Terminator Wave

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Quick Facts

  • Class: IV
  • Type: Play Feature
  • Length: 20 meters (66 feet)
  • Alternate Names: Paradise Wave
  • Previous Rapid: Pillow Rock
  • Next Rapid: Terminator
  • Interactive Map: Futaleufu River Valley
  • River Section: Middle Futaleufu, Terminator Section


A detailed sketch illustrating the key kayak lines of Terminator Wave
A detailed sketch illustrating the key kayak lines of Terminator Wave

Located just above the Terminator Rapid, on river-left, is a massive, super fast wave with a breaking face known as the Terminator Wave. The wave is capable of supporting three kayaks on it simultaneously and will make most flat hull boat go airborne. Behind the wave is the You Won’t be Back Hole followed by sizable rock at medium to lower water levels. The wave is serviced by Gold’s Gym Eddy a name that will make perfect sense once you spend some time in it.

High and Low Water

At low water the wave face will become steeper and often develop a random breaking crest. At high water the wave can flatten out and becomes faster, making the wave difficult to catch and surf in a smaller boat.


Surfing the Terminator Wave.
Surfing the Terminator Wave.

You can scout the wave from the river-right side from Last Action Eddy but this will require you to ferry across a pushy section of river just above the approaches to the center-line of Terminator rapid.


You Won’t be Back Hole is the greatest hazard associated with the Terminator Wave. If you blow the surf and end up in the hole you probably won’t be able to get back to the eddy or the surf-wave. The other hazard is the possibility of breaking a paddle or blowing a spray skirt on the surf-wave itself. Directly behind the wave lies the Class V+ center-line of Terminator, not a place anyone wants to be with faulty equipment, or when out of their boat.

Maximizing Play

Gold's Gym Eddy service to the Terminator Wave.
Gold's Gym Eddy service to the Terminator Wave.

The Terminator wave is best caught from the Gold’s Gym service eddy on river left – all effort should be made to catch and stay in this eddy. The eddy can be reached by ferrying directly across the river from the river-right side or can be caught by picking your way along the river-left wall. When you see the wave move out toward the face and cut inside to the eddy before you hit wave face.

To catch the wave put the nose of your kayak as close as possible to the rocks and surf out with a shallow angle. Surfing out to the wave is just about the only option as there won’t be time to pivot your boat with a more aggressive ferry angle, especially in a small boat.

Once on the wave expect to go airborne frequently and spin if you can. Most paddlers fall off the wave by allowing their bow to purl in the wave trough and endo-ing or pirouetting out. A quick roll and recovery is essential to avoid the You Won't be Back hole behind the wave. Good luck and have fun!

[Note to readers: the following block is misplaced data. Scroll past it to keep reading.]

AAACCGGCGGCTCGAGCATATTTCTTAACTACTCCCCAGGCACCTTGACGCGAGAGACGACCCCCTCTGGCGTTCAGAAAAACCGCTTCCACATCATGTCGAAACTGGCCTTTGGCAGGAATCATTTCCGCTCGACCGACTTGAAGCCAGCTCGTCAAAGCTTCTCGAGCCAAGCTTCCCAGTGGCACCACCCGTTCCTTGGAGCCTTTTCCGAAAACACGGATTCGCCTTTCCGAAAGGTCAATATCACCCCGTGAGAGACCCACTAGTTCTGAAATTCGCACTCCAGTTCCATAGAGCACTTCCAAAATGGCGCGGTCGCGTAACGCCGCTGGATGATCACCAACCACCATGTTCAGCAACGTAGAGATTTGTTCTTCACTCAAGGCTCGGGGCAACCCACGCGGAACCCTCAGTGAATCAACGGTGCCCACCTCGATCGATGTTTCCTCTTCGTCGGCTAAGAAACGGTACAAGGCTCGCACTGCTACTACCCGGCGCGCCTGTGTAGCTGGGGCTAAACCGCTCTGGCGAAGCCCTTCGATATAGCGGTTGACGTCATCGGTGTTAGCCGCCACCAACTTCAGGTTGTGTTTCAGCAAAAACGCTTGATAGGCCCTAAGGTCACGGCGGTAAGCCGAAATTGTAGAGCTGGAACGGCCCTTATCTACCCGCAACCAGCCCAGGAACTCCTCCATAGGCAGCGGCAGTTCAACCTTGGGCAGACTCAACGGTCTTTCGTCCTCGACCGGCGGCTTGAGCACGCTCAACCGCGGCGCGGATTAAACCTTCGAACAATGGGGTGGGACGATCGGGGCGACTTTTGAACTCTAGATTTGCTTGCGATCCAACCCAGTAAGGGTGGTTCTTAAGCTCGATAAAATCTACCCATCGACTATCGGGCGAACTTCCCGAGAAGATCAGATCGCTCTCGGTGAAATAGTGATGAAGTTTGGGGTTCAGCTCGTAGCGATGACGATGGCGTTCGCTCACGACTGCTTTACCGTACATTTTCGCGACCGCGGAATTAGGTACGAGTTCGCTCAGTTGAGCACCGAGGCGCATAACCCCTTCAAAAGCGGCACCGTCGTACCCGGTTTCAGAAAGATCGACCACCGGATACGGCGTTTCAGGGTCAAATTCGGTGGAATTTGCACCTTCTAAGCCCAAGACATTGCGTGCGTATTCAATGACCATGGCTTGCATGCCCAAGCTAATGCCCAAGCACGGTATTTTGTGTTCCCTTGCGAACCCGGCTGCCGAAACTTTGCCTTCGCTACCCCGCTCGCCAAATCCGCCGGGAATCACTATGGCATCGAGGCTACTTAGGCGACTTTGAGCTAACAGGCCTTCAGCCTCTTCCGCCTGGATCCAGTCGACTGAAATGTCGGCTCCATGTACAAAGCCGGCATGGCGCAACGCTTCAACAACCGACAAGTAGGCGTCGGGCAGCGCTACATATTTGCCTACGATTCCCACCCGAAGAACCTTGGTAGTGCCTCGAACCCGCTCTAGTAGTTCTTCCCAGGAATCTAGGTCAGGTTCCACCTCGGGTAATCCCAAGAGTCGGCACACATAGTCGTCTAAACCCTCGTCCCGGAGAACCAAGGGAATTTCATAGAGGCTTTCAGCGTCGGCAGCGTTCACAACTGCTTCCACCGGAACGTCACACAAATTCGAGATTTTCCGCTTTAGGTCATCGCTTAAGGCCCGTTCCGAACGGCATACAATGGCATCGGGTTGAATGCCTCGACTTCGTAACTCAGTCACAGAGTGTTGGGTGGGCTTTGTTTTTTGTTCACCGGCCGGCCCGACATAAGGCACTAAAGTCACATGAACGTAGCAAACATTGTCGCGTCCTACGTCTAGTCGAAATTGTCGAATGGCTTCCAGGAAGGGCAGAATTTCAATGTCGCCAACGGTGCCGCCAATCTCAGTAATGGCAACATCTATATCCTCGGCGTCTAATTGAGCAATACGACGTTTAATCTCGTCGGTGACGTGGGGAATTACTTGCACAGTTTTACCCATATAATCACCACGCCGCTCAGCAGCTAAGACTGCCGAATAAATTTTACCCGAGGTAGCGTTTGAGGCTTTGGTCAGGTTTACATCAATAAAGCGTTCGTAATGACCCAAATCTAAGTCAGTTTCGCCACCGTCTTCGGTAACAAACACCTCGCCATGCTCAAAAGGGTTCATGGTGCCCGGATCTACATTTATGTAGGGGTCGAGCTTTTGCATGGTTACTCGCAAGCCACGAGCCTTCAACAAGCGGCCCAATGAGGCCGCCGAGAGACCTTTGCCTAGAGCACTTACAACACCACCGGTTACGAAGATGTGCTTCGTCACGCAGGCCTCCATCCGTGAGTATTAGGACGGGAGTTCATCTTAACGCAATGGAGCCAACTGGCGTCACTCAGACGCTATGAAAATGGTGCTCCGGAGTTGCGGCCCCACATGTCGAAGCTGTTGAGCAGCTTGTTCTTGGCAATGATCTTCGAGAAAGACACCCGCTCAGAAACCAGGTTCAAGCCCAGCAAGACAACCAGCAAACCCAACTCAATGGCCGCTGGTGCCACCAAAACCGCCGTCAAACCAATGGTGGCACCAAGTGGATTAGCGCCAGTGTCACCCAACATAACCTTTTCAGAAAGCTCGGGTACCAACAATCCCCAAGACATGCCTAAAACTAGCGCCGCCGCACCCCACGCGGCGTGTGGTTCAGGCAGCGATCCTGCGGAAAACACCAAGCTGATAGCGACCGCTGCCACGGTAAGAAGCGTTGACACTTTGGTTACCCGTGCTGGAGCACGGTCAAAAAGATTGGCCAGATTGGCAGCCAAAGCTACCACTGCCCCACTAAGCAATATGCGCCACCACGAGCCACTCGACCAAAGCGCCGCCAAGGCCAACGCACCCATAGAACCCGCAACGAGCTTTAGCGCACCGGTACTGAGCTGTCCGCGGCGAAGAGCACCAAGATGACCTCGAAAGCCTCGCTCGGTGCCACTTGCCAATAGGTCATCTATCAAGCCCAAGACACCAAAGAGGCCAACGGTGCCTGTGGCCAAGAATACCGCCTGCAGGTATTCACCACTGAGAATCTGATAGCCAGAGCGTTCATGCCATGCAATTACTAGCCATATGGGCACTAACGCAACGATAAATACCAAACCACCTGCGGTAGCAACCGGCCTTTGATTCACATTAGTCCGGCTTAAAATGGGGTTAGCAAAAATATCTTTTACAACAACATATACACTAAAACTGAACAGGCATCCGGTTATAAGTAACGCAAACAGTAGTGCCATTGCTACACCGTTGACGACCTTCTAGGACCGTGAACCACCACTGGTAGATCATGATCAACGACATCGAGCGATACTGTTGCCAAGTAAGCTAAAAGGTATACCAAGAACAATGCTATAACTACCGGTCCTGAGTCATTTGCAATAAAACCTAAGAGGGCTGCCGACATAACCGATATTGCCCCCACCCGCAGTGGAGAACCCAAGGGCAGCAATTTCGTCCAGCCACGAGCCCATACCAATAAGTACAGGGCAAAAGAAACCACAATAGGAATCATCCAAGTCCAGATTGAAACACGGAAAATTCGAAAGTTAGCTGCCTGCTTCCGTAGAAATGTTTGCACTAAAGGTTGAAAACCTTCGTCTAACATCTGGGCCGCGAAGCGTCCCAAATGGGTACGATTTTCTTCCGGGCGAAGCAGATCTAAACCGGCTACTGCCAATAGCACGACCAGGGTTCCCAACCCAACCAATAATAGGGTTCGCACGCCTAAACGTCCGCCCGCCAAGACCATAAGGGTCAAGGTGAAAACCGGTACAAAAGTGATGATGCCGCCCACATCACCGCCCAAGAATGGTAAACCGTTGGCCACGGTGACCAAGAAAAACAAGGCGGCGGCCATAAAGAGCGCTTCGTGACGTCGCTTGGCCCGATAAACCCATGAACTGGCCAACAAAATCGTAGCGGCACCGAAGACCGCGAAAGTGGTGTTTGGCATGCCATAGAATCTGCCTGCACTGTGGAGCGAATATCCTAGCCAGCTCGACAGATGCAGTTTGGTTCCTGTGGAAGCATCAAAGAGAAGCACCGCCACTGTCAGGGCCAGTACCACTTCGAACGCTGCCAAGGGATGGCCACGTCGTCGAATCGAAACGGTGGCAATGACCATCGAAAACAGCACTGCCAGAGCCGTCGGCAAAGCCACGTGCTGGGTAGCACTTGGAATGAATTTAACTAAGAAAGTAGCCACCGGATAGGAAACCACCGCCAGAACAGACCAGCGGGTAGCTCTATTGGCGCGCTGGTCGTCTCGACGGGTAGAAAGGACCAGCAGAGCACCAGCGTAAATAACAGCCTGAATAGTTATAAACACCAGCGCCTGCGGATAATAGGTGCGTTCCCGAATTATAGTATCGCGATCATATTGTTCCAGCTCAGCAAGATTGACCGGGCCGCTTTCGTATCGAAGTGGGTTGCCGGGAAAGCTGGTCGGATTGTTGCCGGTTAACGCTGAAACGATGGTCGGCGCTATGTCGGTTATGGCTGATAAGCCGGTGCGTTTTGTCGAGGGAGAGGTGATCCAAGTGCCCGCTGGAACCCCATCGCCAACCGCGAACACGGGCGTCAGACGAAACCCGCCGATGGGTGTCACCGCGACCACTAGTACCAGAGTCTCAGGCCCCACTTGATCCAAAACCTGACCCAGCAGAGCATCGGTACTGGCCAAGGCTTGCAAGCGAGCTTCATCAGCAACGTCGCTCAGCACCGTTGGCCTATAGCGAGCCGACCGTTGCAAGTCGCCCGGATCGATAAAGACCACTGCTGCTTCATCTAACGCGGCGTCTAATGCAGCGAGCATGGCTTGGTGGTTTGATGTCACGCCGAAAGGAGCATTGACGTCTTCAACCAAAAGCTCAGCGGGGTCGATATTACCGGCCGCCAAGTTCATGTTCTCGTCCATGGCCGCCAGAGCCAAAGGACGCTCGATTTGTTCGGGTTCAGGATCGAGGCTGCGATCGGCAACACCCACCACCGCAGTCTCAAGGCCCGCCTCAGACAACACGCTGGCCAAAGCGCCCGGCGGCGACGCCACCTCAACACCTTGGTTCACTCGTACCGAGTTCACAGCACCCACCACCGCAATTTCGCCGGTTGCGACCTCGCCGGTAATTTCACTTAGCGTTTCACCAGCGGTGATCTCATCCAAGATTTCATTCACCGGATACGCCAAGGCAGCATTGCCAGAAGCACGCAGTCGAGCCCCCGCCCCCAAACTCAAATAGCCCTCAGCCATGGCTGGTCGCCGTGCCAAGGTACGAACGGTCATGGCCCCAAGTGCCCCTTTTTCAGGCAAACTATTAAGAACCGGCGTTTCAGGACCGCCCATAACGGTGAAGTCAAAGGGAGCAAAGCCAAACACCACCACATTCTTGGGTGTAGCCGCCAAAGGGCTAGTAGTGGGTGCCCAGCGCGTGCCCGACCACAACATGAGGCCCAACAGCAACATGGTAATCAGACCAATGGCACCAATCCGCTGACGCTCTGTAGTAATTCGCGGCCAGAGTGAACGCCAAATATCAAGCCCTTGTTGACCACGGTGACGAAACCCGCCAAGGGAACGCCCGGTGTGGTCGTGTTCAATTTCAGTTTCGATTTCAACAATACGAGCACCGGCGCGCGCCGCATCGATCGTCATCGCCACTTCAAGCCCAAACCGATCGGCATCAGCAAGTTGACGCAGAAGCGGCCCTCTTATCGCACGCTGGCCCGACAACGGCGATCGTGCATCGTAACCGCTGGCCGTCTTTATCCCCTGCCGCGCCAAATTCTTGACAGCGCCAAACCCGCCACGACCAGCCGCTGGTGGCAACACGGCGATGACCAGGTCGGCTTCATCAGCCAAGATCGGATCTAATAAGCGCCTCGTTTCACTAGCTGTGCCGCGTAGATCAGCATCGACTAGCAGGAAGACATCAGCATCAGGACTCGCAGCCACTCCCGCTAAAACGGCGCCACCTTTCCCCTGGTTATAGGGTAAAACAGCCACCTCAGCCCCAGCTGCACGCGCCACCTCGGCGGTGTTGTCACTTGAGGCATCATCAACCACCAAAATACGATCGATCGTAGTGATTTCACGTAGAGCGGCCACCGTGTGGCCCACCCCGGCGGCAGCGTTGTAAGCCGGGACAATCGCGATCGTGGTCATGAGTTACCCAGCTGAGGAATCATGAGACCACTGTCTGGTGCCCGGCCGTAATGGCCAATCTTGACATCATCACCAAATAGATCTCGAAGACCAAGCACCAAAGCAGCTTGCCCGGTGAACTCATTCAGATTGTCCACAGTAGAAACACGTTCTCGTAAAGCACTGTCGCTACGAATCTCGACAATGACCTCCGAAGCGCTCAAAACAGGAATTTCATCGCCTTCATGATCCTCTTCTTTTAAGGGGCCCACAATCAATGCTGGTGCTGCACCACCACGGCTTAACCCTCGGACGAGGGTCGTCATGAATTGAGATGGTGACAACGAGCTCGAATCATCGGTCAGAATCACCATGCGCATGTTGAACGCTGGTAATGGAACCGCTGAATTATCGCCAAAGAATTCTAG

Corran Addison and Dan Gavere on the Terminator Wave. PaddleQuest 1996 Video

Copyright & Terms of Use

  • Copyrights: (Copyright © 2006, Expediciones Chile) All photos, maps, diagrams, text and computer code is the copyrighted property of Expediciones Chile with all rights reserved.

  • Terms of Use: Any type of reproduction, republication, or re-transmission for commercial use is prohibited without the expressed, written permission of Expediciones Chile. Users of this Wiki guidebook may print copies of the text, images and diagrams for personal river running use only. Users may not alter the diagrams or text without expressed written permission of Expediciones Chile. Users must read and acknowledge the disclaimer before printing. Printing implies acknowledgment of the disclaimer.


  • Disclaimer: Under no circumstances should paddlers substitute the information and diagrams in this guidebook for their own sound judgment on the river and their collective experience running rivers. This guidebook is based on Expediciones Chile's twenty years of experience running the Futaleufu River. However, the diagrams and descriptions found here are only approximations of what paddlers will find on the river once they get here. They are not to scale and nor are they completely accurate. Water levels change, rocks move around, landslide debris can enter the river at any time making the diagrams obsolete. Expediciones Chile also reserves the right to update these diagrams and descriptions at any time as we find better ways to illustrate and discuss the rapids. Use this guidebook at your own risk.

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